According to its latest figures, due to be filed at Companies House today (Friday), Oddbins recorded a loss of £3 million on a turnover of £67.5 million for the year to December 2009. This compared with losses of £6.25 million on £76 million turnover in 2008. Baile said it was a “huge improvement” but admitted profits were hit by the recession and other trading factors.
“We’ve made very significant progress in 2009. We would have liked to have done better but the thing we didn’t factor into our business plan was the meltdown.
“The demise of Anglo Overseas last February was particularly unhelpful. We had stock lying all over the place and everything was frozen. It took us six to eight weeks to get everything back in the right place, which does affect you.
“That was a negative along with the snow two weeks before Christmas, which hit us hard.”?He also cited First Quench’s collapse as a contributing factor. “The demise of Threshers disrupted the whole market. After the event, some people gained immediately but we didn’t – quite the reverse. We lost a lot of sales in a two to three-week period when First Quench started discounting very heavily to clear stock.”?Baile estimated the combined impact of these events cost Oddbins £1 million in profit.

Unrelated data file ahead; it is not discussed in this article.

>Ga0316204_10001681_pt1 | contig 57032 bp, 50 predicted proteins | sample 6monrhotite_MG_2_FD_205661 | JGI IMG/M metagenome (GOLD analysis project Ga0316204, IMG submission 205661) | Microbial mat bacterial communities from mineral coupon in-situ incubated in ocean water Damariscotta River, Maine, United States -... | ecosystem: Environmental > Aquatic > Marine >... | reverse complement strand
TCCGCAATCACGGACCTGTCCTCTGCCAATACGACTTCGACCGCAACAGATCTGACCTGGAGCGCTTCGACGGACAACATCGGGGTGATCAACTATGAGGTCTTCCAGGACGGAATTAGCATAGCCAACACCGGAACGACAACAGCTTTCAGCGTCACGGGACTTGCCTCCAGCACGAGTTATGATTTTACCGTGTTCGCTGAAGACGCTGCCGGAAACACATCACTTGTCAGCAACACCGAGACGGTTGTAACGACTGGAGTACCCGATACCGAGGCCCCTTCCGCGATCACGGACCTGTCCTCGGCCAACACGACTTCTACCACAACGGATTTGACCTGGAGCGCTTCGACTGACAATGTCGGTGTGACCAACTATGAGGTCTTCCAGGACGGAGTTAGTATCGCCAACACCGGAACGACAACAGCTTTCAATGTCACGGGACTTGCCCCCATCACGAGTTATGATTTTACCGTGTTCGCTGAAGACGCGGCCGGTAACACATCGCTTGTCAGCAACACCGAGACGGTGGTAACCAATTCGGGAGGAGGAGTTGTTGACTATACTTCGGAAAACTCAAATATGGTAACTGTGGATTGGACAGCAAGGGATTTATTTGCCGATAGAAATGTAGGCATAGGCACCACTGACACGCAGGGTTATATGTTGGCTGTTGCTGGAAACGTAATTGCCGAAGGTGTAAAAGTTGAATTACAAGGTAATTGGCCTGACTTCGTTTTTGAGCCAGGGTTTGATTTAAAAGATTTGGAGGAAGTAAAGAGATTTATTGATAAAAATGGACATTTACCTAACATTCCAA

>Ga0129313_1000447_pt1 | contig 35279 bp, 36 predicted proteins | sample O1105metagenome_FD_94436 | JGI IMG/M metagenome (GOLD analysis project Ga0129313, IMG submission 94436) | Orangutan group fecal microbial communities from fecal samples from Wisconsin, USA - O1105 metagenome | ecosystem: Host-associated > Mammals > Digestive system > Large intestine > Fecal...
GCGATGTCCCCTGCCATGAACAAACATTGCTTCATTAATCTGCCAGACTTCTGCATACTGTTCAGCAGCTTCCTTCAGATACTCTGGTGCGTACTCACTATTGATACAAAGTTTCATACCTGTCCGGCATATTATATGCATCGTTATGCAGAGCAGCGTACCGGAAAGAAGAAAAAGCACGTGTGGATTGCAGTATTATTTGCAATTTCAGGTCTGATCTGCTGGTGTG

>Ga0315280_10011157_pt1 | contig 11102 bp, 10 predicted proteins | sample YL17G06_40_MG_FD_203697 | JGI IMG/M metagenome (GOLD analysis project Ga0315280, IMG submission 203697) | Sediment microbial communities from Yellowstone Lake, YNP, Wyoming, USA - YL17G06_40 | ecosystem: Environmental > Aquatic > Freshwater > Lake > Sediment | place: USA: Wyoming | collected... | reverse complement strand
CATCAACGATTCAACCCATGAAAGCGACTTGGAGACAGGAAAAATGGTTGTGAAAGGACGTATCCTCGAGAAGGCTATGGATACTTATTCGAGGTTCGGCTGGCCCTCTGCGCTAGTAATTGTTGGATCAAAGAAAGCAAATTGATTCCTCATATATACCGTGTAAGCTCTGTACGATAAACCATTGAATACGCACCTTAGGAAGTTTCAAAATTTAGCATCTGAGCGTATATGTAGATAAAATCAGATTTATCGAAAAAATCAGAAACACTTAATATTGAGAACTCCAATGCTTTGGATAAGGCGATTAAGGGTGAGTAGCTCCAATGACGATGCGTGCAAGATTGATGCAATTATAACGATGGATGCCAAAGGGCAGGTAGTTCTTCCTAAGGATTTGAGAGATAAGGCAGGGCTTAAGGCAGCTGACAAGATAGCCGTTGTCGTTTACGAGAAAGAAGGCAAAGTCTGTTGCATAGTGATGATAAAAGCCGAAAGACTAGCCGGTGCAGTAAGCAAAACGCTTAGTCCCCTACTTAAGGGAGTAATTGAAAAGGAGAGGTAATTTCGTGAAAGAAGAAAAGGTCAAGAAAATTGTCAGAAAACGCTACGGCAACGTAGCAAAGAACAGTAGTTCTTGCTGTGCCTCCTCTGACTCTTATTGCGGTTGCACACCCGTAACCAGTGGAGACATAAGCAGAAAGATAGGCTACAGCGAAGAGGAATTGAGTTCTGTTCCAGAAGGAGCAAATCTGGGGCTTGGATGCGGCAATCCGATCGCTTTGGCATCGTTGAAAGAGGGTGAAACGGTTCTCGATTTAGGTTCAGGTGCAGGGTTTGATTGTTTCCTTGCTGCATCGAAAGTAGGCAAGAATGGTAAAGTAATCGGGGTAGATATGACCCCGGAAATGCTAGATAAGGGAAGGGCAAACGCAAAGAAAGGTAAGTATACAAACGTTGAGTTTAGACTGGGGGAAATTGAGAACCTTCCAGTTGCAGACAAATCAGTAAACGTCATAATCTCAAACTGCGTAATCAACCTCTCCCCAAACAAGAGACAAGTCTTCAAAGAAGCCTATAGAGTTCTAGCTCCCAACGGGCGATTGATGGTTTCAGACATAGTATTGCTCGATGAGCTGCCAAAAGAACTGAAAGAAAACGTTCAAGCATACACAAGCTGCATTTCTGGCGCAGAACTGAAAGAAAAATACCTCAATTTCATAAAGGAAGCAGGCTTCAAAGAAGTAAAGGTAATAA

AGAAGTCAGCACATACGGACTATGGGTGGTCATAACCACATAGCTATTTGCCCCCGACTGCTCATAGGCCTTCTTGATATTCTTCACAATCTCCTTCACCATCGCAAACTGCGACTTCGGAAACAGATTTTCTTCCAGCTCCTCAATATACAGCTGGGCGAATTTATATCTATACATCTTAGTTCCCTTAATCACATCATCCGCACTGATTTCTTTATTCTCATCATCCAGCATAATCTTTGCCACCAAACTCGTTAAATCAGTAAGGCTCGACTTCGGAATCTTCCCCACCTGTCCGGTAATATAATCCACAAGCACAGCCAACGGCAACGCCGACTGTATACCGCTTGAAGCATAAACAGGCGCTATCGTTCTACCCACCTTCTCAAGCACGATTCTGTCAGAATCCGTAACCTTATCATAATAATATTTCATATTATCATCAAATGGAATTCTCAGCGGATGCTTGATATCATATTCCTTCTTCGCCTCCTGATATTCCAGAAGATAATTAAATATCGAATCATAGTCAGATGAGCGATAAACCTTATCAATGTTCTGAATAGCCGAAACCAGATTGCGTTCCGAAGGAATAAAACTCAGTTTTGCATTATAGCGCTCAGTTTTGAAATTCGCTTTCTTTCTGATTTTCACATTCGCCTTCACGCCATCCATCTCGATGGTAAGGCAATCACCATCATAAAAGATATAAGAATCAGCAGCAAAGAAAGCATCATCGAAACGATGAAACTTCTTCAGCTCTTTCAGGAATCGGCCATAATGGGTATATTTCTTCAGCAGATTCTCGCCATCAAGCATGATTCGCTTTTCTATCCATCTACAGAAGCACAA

He added: “There were lots of times when the management could have panicked in 2009, but we didn’t.”?Commenting on Oddbins’ current trading, he said: “We’re making great progress. We said last year we wanted to get over the breadline in 2010 and it will be a challenge. But I think we’ll get close.
“For the first six months of 2010, average spend was up 5% and we’ve seen the first positive increase in customer numbers. Online sales are up 44% from a small base and retail sales are showing an increase of 5%. We believe we’ve got the ship stabilised and the company set up to be profitable.”?Baile said Christmas would be critical and revealed a number of initiatives to help boost sales, including a new website and revamped fine wine offer.
A clutch of new stores will open over the coming months, which Baile said could have different fascias as he experiments with new concepts.
Next month he will open a new Oddbins on a former Wine Rack site in Stamford, Lincolnshire, which he believes could be a blueprint for “provincial towns”.
Baile said: “If we get the right manager, we could open in a lot of provincial towns. Can we do it as a national chain? We’re opening this one to see. There are plenty of places around the UK where Oddbins could be. You need the right staff because you would need to be very involved in the local community.”?Baile also plans to reopen three former stores, which have been closed and not resold, offering a reduced Oddbins range, possibly under a different fascia.
The third UK store in Baile’s Ex Cellar estate has also opened in Claygate, Surrey, a brand he said could be further expanded in the future.